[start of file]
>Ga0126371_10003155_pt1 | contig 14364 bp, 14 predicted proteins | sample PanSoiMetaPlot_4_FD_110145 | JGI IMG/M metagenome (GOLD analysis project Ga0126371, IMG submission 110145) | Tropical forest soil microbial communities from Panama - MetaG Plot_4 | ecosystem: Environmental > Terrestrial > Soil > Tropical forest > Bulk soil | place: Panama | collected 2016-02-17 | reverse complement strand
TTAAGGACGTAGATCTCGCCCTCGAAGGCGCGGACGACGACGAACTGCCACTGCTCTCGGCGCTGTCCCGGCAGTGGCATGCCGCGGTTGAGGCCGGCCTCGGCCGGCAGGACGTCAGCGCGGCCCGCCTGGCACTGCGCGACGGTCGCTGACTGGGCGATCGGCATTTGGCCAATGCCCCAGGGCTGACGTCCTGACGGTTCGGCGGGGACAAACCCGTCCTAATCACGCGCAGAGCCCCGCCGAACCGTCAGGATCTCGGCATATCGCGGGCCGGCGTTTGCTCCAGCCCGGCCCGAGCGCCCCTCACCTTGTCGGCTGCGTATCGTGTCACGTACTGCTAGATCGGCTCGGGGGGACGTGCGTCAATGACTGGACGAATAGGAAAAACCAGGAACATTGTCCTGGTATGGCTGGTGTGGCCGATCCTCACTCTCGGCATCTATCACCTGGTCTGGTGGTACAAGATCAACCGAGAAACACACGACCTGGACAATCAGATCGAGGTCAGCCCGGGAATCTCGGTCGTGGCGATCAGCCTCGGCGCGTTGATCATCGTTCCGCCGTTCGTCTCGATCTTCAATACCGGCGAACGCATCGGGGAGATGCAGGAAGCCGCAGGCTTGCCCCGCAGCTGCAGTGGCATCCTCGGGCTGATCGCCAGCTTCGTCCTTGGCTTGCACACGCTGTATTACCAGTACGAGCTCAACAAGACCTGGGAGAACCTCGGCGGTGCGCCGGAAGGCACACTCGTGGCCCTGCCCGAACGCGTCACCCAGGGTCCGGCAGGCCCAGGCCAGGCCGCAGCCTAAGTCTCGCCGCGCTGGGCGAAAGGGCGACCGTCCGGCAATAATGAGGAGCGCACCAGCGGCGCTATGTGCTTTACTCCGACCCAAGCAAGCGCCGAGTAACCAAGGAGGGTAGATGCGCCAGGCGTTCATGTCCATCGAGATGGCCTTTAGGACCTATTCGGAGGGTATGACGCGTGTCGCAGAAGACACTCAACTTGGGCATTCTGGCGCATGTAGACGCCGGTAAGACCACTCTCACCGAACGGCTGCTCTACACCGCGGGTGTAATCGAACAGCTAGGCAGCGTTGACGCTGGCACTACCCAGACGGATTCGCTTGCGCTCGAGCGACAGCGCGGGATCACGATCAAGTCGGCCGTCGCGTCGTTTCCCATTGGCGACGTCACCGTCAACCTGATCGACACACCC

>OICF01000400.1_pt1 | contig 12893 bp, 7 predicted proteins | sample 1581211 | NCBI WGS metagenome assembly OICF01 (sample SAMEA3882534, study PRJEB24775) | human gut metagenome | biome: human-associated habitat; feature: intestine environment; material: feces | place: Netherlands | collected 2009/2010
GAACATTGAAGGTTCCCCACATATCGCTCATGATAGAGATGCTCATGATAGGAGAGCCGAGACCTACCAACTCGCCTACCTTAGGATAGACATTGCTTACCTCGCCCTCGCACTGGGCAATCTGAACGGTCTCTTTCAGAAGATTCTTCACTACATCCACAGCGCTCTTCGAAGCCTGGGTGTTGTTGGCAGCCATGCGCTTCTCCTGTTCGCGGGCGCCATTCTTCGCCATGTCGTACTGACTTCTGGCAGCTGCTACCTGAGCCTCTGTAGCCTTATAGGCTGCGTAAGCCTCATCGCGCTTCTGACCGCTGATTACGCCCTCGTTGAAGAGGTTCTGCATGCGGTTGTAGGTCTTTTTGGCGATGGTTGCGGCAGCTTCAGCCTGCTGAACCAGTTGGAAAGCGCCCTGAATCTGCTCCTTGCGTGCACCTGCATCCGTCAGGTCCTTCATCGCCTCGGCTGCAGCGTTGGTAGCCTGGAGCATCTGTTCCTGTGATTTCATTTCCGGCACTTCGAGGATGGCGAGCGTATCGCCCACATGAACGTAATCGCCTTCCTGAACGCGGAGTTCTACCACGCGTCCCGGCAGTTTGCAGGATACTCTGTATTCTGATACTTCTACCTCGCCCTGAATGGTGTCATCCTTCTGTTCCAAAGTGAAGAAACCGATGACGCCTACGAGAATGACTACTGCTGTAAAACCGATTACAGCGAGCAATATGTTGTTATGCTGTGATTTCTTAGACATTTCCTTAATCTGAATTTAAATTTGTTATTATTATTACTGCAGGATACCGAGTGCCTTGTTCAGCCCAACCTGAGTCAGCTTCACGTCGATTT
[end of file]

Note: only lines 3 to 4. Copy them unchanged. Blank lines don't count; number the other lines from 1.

>OICF01000400.1_pt1 | contig 12893 bp, 7 predicted proteins | sample 1581211 | NCBI WGS metagenome assembly OICF01 (sample SAMEA3882534, study PRJEB24775) | human gut metagenome | biome: human-associated habitat; feature: intestine environment; material: feces | place: Netherlands | collected 2009/2010
GAACATTGAAGGTTCCCCACATATCGCTCATGATAGAGATGCTCATGATAGGAGAGCCGAGACCTACCAACTCGCCTACCTTAGGATAGACATTGCTTACCTCGCCCTCGCACTGGGCAATCTGAACGGTCTCTTTCAGAAGATTCTTCACTACATCCACAGCGCTCTTCGAAGCCTGGGTGTTGTTGGCAGCCATGCGCTTCTCCTGTTCGCGGGCGCCATTCTTCGCCATGTCGTACTGACTTCTGGCAGCTGCTACCTGAGCCTCTGTAGCCTTATAGGCTGCGTAAGCCTCATCGCGCTTCTGACCGCTGATTACGCCCTCGTTGAAGAGGTTCTGCATGCGGTTGTAGGTCTTTTTGGCGATGGTTGCGGCAGCTTCAGCCTGCTGAACCAGTTGGAAAGCGCCCTGAATCTGCTCCTTGCGTGCACCTGCATCCGTCAGGTCCTTCATCGCCTCGGCTGCAGCGTTGGTAGCCTGGAGCATCTGTTCCTGTGATTTCATTTCCGGCACTTCGAGGATGGCGAGCGTATCGCCCACATGAACGTAATCGCCTTCCTGAACGCGGAGTTCTACCACGCGTCCCGGCAGTTTGCAGGATACTCTGTATTCTGATACTTCTACCTCGCCCTGAATGGTGTCATCCTTCTGTTCCAAAGTGAAGAAACCGATGACGCCTACGAGAATGACTACTGCTGTAAAACCGATTACAGCGAGCAATATGTTGTTATGCTGTGATTTCTTAGACATTTCCTTAATCTGAATTTAAATTTGTTATTATTATTACTGCAGGATACCGAGTGCCTTGTTCAGCCCAACCTGAGTCAGCTTCACGTCGATTT